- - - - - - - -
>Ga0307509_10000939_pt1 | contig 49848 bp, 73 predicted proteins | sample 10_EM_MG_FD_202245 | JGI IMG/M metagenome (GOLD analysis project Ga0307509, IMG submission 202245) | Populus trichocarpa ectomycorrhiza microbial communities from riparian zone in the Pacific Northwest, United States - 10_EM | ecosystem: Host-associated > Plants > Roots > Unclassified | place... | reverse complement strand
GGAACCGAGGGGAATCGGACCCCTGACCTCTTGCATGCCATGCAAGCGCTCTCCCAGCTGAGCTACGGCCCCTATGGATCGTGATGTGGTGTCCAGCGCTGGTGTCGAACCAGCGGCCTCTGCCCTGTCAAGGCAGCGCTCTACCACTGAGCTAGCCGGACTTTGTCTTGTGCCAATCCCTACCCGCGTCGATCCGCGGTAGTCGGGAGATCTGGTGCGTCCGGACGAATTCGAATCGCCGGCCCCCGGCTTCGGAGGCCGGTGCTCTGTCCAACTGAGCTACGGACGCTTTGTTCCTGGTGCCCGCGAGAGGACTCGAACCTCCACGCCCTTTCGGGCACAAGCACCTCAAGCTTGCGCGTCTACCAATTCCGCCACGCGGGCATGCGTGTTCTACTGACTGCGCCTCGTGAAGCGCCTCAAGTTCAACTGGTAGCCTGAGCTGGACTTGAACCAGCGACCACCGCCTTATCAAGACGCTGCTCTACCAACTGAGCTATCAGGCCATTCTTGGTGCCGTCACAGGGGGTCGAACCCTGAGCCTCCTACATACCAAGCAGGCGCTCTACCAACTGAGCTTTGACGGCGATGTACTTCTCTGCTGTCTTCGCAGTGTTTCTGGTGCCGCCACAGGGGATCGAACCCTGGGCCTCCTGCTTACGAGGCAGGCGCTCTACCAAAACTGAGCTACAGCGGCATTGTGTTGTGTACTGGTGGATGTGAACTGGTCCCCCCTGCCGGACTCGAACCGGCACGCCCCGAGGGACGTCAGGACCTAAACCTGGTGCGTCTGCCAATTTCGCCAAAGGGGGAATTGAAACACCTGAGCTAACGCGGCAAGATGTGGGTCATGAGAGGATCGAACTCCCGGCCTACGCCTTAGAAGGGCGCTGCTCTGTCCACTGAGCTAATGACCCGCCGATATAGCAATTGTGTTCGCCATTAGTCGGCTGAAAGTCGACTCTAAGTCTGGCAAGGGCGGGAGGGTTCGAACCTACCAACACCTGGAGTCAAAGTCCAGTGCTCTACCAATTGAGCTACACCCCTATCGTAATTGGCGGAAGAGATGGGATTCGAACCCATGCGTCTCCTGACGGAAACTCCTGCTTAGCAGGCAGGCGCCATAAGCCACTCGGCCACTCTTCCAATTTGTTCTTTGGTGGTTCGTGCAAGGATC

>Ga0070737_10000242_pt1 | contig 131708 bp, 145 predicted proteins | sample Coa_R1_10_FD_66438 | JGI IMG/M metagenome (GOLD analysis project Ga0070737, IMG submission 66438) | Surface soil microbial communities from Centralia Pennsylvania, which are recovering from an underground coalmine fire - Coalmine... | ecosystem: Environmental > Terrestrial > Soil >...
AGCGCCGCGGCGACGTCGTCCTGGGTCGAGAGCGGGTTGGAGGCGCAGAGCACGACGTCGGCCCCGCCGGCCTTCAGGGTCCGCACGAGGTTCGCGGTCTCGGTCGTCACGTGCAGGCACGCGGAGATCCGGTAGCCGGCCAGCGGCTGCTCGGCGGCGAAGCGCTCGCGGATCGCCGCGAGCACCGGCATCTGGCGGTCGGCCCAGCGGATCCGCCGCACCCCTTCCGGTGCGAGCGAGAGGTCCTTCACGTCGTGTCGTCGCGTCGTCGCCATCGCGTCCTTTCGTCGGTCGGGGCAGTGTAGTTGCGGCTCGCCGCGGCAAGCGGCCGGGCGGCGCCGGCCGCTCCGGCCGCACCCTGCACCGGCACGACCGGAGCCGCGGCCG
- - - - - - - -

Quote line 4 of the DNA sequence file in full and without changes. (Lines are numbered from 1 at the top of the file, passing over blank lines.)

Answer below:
AGCGCCGCGGCGACGTCGTCCTGGGTCGAGAGCGGGTTGGAGGCGCAGAGCACGACGTCGGCCCCGCCGGCCTTCAGGGTCCGCACGAGGTTCGCGGTCTCGGTCGTCACGTGCAGGCACGCGGAGATCCGGTAGCCGGCCAGCGGCTGCTCGGCGGCGAAGCGCTCGCGGATCGCCGCGAGCACCGGCATCTGGCGGTCGGCCCAGCGGATCCGCCGCACCCCTTCCGGTGCGAGCGAGAGGTCCTTCACGTCGTGTCGTCGCGTCGTCGCCATCGCGTCCTTTCGTCGGTCGGGGCAGTGTAGTTGCGGCTCGCCGCGGCAAGCGGCCGGGCGGCGCCGGCCGCTCCGGCCGCACCCTGCACCGGCACGACCGGAGCCGCGGCCG